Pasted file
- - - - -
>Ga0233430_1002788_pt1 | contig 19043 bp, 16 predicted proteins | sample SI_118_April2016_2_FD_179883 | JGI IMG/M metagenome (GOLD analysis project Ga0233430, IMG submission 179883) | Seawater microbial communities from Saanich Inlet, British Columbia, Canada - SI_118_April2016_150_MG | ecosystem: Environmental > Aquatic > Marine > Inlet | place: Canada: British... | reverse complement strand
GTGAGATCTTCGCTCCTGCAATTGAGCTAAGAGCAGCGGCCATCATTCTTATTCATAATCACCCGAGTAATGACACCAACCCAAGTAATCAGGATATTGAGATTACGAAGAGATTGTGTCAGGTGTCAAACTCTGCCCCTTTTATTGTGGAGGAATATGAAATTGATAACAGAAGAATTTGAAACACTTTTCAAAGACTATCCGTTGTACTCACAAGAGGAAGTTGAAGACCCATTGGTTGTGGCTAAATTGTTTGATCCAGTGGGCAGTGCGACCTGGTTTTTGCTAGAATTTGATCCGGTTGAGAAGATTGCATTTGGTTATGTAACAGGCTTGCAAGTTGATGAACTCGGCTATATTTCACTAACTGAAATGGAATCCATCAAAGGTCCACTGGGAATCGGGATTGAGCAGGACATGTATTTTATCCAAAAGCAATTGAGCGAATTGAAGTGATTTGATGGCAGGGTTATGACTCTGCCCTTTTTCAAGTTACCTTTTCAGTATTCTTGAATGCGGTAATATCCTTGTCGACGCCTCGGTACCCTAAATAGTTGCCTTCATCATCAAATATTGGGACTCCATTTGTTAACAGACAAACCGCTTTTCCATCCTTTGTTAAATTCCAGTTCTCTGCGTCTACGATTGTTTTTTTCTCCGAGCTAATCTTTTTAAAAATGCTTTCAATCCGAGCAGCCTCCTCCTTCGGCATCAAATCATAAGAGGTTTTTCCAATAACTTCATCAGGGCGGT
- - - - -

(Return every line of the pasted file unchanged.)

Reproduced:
>Ga0233430_1002788_pt1 | contig 19043 bp, 16 predicted proteins | sample SI_118_April2016_2_FD_179883 | JGI IMG/M metagenome (GOLD analysis project Ga0233430, IMG submission 179883) | Seawater microbial communities from Saanich Inlet, British Columbia, Canada - SI_118_April2016_150_MG | ecosystem: Environmental > Aquatic > Marine > Inlet | place: Canada: British... | reverse complement strand
GTGAGATCTTCGCTCCTGCAATTGAGCTAAGAGCAGCGGCCATCATTCTTATTCATAATCACCCGAGTAATGACACCAACCCAAGTAATCAGGATATTGAGATTACGAAGAGATTGTGTCAGGTGTCAAACTCTGCCCCTTTTATTGTGGAGGAATATGAAATTGATAACAGAAGAATTTGAAACACTTTTCAAAGACTATCCGTTGTACTCACAAGAGGAAGTTGAAGACCCATTGGTTGTGGCTAAATTGTTTGATCCAGTGGGCAGTGCGACCTGGTTTTTGCTAGAATTTGATCCGGTTGAGAAGATTGCATTTGGTTATGTAACAGGCTTGCAAGTTGATGAACTCGGCTATATTTCACTAACTGAAATGGAATCCATCAAAGGTCCACTGGGAATCGGGATTGAGCAGGACATGTATTTTATCCAAAAGCAATTGAGCGAATTGAAGTGATTTGATGGCAGGGTTATGACTCTGCCCTTTTTCAAGTTACCTTTTCAGTATTCTTGAATGCGGTAATATCCTTGTCGACGCCTCGGTACCCTAAATAGTTGCCTTCATCATCAAATATTGGGACTCCATTTGTTAACAGACAAACCGCTTTTCCATCCTTTGTTAAATTCCAGTTCTCTGCGTCTACGATTGTTTTTTTCTCCGAGCTAATCTTTTTAAAAATGCTTTCAATCCGAGCAGCCTCCTCCTTCGGCATCAAATCATAAGAGGTTTTTCCAATAACTTCATCAGGGCGGT